The design argument runs that the world has clearly been planned and built with such care that some intelligence must be in control, must have lain the ground rules and must in turn be enforcing them. Nonsense! cry evolutionists. It's perfectly plausible that it was merely a random string of events, and as we all know, on an endless timeline the infinitesimally unlikely becomes all but predestined. It's science, not intelligence! There's no wizard in the sky! The heavens are filled with trudging mechanisms, spasms of inky plasma, stars swallowing other stars and spitting out comets that crash operatically into balls of unimaginable flame in a fit of cannibalistic rapacity even more harrowing for the fact that the universe has no desires. It doesn't want to destroy. It doesn't care either way. It just destroys, because insensate things are fucking cruel. Except not really, because again, they don't give a shit.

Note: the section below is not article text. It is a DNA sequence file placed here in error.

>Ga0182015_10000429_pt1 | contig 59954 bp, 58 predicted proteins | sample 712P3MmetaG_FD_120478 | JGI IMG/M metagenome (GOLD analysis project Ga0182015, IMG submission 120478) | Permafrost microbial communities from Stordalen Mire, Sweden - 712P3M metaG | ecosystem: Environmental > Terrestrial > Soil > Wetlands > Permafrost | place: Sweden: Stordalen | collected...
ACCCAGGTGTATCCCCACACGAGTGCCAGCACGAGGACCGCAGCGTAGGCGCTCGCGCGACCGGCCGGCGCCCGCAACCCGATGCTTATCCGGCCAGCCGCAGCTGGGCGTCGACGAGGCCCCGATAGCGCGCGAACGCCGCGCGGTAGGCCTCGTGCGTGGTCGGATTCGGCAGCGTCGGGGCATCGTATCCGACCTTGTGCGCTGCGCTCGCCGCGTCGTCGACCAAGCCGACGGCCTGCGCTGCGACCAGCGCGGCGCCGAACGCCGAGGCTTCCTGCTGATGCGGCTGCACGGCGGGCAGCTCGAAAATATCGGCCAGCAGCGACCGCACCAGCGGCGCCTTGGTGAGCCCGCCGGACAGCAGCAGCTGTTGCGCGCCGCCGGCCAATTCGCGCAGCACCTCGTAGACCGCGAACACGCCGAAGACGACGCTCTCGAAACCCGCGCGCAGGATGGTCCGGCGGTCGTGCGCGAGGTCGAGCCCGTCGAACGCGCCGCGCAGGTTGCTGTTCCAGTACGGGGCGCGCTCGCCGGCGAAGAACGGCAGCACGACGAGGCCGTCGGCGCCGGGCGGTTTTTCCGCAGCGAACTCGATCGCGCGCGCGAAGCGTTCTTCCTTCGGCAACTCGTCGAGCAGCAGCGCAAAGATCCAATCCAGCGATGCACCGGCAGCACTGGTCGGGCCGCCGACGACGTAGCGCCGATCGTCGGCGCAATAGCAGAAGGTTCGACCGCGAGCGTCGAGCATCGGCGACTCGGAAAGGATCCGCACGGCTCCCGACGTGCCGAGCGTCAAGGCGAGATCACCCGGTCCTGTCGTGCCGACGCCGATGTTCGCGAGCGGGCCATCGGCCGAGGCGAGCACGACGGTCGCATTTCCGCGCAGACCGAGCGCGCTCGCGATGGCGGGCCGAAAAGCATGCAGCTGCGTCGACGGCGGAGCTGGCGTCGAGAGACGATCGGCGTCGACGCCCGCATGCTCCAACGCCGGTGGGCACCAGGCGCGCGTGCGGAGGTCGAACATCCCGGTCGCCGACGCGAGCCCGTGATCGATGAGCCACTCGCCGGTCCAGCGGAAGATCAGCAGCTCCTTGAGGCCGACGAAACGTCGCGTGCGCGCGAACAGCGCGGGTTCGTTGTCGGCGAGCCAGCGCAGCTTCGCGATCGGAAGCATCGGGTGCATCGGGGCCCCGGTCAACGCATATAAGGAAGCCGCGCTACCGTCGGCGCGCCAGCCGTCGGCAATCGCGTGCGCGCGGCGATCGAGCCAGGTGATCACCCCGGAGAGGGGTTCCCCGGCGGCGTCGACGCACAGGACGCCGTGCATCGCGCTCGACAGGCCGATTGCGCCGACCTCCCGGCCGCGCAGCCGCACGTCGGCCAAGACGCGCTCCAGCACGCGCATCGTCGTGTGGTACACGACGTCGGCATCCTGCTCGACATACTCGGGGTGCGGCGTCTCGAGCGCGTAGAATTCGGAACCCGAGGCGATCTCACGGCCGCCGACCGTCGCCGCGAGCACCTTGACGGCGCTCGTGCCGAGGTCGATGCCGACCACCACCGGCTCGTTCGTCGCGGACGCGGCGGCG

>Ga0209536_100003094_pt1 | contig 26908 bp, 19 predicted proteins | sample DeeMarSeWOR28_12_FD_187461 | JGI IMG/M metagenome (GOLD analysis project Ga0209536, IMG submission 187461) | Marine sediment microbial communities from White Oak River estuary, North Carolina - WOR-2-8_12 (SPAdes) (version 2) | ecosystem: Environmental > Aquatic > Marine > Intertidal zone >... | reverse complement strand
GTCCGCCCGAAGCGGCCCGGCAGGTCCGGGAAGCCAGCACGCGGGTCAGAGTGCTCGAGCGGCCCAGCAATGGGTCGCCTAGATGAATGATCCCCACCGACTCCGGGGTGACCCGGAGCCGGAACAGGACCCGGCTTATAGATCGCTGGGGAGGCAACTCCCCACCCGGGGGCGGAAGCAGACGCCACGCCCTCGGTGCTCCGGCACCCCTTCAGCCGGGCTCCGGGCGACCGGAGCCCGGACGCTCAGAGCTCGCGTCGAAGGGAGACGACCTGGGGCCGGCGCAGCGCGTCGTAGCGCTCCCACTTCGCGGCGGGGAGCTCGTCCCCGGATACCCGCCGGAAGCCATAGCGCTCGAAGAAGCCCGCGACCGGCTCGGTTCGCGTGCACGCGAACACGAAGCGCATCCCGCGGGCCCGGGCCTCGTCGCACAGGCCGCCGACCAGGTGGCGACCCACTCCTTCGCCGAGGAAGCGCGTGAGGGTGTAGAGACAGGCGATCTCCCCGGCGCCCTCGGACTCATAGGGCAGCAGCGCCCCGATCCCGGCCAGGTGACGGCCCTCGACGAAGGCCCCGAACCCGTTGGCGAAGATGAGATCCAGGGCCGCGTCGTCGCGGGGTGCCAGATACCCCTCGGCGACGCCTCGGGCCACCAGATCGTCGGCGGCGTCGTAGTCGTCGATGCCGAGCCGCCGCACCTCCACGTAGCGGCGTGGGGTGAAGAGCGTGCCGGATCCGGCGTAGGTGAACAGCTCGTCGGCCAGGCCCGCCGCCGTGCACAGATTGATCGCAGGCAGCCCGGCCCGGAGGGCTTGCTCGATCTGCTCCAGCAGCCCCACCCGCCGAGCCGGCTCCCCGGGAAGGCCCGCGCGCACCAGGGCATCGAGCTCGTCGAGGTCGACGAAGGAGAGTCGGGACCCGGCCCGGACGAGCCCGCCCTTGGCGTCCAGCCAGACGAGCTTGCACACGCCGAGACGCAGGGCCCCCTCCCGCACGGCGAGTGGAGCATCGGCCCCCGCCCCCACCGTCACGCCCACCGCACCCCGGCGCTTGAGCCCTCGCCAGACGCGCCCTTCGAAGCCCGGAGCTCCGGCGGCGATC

It's odd, right? We say that there's no intelligent force governing everything, which in a sneaky way ratifies the idea that there's something fundamentally unique, special, and singular about human intelligence. Our atheism becomes a kind of self-congratulation -- we're special! -- that we're trying to critique in believers. Instead of arguing that there's no such thing as intelligence, or at least that human thought -- and life in general -- isn't qualitatively different than all the other crap that's going on, we implicitly argue that we're the only tiny pocket of intelligence for as far as the eye can see. Creationists argue that there is a god and we are created in his image; we argue that there is no god, because he would have to be created in our image it would just make too much sense and shit would be cool and nice and pleasant to live in when clearly that's not true. I mean, look around, man. Everything is a swirling mass, a primordial blob of who knows what, and we're a privileged enclave whose spasms of thought make us special, if for no other reason than the exquisite awareness of our impeding, collective doom, the fact that someday we will be washed away by the cosmic equivalent of Scrubbing Bubbles, and our recorded history will become a cold, dead monument to nothing. The power of observation will be gone, and with it will go any shred of significance, in any sense of the word.